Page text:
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2022 ukiaHaiku Festival
May 15, 2022 @ 2:00 pm - 4:00 pm
Famed fest returns for retrospection and renewal
by Roberta Werdinger
In 2002, a group of poets and poetry lovers in Ukiah, noting that their city’s name was “haiku” spelled backwards, decided to hold a festival. Starting with Armand Brint, Ukiah’s first Poet Laureate, as its guiding spirit, the festival grew and flourished throughout the years, becoming internationally known. Now the event returns, in time for its 20-year anniversary, in an in-person celebration on Sunday, May 15, from 2 to 4 p.m., in the Public Room and Wild Gardens at the Grace Hudson Museum.
The ukiaHaiku Festival was in quarantine the first year of the pandemic and appeared only in virtual form the year after, but haiku itself and its many writers and fans emerged intact. As people picked themselves up and dusted themselves off from the strains and separations of the COVID-19 pandemic era, this new form of the ukiaHaiku Fest was dreamed up. The organizers decided not to hold a contest this year, but to treat the event as a retrospective celebration, with former and current Poets Laureate reading their favorite selections from both adult and youth categories, as well as adding one of their own. An open mic reading will follow, with sign-ups starting at 2 p.m. (Children and young adults are invited to attend and read, and bilingual haiku is welcome.) Shakuhachi flute, an ancient Japanese musical form, will be performed by Ron Nadeau. Entertainment from SPACE, Higher Ground, and the Haikuleles (AKA the Uke Tones) will be provided. An arts & crafts booth, a special presentation by award-winning haiku poet and artist Annette Makino, and energetic MCing from former Poet Laureate Michael Riedell completes the picture.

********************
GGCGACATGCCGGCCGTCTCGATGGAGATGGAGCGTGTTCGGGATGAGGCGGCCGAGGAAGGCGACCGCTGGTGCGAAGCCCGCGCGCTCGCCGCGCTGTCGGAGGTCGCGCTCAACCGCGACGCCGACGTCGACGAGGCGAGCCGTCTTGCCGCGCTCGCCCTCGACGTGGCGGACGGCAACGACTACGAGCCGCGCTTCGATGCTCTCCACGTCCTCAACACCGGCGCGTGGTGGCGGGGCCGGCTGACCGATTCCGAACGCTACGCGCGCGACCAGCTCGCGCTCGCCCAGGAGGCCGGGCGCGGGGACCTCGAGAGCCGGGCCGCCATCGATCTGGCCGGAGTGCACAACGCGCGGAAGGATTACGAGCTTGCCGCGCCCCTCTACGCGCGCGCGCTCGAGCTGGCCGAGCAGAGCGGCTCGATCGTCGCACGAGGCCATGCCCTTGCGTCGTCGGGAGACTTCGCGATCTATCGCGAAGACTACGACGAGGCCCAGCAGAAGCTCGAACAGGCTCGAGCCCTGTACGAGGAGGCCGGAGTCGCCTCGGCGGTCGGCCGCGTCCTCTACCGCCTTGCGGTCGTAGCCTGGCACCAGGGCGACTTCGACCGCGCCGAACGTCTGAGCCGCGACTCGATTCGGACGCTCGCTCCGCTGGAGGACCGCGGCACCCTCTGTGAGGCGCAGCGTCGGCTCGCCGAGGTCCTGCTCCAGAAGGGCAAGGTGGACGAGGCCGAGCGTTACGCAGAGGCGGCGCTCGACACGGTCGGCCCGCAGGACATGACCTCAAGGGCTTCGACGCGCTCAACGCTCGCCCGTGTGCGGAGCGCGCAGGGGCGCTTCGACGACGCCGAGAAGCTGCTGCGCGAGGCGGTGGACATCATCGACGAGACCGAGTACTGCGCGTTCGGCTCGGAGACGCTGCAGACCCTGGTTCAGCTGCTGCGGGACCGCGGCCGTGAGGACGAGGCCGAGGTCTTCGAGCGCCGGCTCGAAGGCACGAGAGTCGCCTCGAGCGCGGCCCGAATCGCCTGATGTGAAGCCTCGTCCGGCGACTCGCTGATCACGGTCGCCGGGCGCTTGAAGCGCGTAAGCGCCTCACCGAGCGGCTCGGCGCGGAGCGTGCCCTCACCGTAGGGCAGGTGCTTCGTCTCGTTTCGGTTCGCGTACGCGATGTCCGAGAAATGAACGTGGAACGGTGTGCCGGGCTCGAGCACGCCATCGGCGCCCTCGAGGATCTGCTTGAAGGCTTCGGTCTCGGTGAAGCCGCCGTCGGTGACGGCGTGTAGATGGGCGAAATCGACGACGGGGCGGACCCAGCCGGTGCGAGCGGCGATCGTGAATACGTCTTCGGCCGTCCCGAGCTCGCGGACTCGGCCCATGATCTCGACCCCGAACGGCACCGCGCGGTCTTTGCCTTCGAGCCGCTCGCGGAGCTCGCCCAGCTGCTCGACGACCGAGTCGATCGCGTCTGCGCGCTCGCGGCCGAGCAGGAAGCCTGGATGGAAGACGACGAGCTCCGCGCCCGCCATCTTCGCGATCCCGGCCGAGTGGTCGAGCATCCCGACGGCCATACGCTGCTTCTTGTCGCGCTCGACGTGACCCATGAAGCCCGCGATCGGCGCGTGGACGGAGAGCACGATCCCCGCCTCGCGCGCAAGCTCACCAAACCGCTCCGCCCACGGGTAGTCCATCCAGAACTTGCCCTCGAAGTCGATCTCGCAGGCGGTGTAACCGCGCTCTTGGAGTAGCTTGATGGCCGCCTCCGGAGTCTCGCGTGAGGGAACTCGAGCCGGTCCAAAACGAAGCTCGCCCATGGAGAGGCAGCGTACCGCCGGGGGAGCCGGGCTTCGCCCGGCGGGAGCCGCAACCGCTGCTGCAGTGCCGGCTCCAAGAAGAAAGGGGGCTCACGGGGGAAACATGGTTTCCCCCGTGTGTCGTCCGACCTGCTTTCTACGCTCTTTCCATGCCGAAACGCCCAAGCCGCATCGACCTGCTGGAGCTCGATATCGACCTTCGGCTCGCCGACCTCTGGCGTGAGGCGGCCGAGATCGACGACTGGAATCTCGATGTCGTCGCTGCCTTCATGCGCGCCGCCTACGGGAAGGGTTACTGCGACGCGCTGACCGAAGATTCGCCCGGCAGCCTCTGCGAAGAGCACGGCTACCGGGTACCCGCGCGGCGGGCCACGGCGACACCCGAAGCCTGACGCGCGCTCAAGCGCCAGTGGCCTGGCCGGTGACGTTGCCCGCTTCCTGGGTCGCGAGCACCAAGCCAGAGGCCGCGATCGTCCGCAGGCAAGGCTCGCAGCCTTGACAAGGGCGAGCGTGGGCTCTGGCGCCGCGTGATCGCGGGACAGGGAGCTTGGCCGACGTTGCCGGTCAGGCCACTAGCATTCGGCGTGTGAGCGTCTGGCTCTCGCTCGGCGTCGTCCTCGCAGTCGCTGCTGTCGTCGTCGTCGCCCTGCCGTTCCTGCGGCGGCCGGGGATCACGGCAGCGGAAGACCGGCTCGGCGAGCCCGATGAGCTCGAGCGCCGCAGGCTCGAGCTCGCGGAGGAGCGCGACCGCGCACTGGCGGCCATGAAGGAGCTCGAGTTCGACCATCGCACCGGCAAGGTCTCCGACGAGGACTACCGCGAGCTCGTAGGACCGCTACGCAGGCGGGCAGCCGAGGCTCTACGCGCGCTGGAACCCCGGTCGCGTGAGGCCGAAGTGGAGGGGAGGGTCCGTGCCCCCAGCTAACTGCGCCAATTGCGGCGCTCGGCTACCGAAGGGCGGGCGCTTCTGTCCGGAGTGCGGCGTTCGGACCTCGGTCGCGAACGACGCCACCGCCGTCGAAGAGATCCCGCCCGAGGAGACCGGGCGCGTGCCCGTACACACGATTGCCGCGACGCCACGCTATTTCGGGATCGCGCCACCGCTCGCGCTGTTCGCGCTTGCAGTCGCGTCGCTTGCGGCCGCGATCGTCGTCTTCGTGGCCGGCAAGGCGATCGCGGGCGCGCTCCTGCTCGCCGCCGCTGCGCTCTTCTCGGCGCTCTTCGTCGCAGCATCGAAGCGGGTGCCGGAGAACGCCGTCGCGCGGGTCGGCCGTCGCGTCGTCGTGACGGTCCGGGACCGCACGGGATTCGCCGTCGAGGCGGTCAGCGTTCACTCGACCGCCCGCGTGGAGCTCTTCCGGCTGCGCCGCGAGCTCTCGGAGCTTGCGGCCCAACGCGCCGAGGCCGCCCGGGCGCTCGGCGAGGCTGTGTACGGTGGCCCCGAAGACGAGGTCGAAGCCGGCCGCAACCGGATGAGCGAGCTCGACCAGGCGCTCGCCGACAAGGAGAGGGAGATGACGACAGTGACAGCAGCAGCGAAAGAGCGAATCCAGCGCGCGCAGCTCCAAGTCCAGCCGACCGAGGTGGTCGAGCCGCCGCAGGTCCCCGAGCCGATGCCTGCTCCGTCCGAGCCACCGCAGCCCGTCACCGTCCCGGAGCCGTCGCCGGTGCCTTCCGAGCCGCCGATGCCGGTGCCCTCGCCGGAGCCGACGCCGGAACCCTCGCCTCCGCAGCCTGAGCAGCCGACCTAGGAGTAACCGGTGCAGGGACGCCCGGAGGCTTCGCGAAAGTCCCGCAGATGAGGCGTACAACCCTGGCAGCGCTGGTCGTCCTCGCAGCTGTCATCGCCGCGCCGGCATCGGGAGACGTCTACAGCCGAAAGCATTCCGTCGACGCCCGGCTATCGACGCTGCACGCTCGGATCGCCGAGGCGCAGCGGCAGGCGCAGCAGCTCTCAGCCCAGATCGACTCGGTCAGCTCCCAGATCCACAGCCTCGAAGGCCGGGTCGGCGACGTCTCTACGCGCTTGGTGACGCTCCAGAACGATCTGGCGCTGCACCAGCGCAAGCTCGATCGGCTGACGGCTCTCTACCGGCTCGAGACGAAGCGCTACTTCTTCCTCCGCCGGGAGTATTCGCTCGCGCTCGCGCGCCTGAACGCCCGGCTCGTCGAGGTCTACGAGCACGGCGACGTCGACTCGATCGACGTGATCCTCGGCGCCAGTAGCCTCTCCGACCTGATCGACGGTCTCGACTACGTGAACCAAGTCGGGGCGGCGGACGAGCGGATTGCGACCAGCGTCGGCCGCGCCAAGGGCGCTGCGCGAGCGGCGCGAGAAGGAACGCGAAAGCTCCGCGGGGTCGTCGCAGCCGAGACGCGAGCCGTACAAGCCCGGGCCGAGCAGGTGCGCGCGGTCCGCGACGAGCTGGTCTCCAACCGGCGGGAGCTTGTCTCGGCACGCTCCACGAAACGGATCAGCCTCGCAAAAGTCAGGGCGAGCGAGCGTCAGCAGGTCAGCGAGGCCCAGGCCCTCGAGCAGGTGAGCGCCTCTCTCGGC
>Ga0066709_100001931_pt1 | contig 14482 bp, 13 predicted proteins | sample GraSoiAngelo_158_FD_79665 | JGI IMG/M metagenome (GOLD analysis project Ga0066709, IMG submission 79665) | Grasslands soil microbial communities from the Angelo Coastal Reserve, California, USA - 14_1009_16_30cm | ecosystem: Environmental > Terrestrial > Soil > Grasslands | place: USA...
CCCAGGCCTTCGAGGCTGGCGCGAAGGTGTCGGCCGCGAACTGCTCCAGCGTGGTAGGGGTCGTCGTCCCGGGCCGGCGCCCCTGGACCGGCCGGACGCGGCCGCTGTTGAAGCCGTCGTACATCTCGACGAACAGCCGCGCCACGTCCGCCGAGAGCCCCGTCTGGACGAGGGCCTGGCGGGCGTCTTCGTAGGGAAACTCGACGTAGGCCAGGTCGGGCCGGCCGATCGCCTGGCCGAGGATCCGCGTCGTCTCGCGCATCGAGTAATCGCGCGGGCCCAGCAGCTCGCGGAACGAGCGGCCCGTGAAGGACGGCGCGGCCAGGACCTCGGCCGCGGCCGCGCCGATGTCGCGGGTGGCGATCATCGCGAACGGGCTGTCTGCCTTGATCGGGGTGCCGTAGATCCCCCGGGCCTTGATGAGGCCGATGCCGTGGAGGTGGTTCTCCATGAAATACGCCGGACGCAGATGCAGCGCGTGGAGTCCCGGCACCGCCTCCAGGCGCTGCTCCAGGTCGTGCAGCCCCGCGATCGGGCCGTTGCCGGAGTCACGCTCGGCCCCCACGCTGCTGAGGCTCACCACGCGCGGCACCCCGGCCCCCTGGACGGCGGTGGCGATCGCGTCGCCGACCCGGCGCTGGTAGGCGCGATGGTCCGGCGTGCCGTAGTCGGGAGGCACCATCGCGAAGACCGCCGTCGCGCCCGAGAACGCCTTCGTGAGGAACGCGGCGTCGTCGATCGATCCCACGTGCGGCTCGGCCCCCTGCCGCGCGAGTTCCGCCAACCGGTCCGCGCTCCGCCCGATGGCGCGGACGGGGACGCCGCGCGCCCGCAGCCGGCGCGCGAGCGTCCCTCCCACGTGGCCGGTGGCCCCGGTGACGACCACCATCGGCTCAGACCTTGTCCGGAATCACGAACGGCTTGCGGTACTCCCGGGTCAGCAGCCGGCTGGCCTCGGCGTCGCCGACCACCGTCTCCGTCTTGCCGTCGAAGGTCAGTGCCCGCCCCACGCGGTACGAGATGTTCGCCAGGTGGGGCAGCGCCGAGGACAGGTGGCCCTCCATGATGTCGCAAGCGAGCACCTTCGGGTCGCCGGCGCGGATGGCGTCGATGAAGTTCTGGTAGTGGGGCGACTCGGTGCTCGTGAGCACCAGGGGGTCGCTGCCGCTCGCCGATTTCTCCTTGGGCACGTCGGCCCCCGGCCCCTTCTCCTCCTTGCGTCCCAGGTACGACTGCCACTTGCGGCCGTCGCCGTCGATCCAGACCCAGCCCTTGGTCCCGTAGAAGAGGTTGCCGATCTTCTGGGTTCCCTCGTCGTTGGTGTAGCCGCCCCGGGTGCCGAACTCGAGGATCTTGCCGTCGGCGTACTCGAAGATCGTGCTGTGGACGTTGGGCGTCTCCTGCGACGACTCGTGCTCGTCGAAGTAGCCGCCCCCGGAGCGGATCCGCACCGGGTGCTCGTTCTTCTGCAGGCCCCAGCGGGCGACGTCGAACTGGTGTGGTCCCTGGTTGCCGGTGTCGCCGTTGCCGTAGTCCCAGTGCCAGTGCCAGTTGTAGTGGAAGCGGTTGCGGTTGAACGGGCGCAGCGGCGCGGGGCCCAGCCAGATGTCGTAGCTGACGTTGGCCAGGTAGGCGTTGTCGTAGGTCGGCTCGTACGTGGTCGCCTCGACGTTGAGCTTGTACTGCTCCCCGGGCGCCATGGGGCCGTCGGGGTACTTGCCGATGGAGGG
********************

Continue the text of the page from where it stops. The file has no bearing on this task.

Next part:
The late and much-loved Susan Sparrow, a key organizer of earlier UkiaHaiku Fests and other local literary events, saw the festival as “uniquely Ukiahan.” Brint, also an award-winning haiku poet, comments: “In many ways, this 20th anniversary celebration is a tribute to internationally acclaimed haiku author and Mendocino Coast resident Jane Reichhold (1937-2016). Jane served as an unofficial mentor to the festival, and also judged the International category of haiku submissions. It’s thanks to Jane that local organizers, judges and many participants learned the finer points of haiku.”
A haiku is a three-line poem that captures a fleeting moment and a quiet impression which can often go unremarked on in our busy lives. The poems resemble little word blossoms, compact and bursting with life. Originating in Japan, haiku draw attention to the passing seasons and to everyday human encounters without comment or embellishment. “Think of it as a mental snapshot, as seeing the haiku moment in your mind,” Dan Barth, another former Poet Laureate of Ukiah, explains. Traditionally written in a 17-syllable format of 5-7-5, the haiku form has been stretched and reinterpreted in recent times as it enters new countries, languages, and situations.
To find out more, email email@example.com or visit the ukiaHaiku website at http://ukiahaiku.org.
Masking and social distancing at this event is recommended. Part of the Festival will be held outside to facilitate this.
The 20th anniversary ukiaHaiku Fest is sponsored by the City of Ukiah.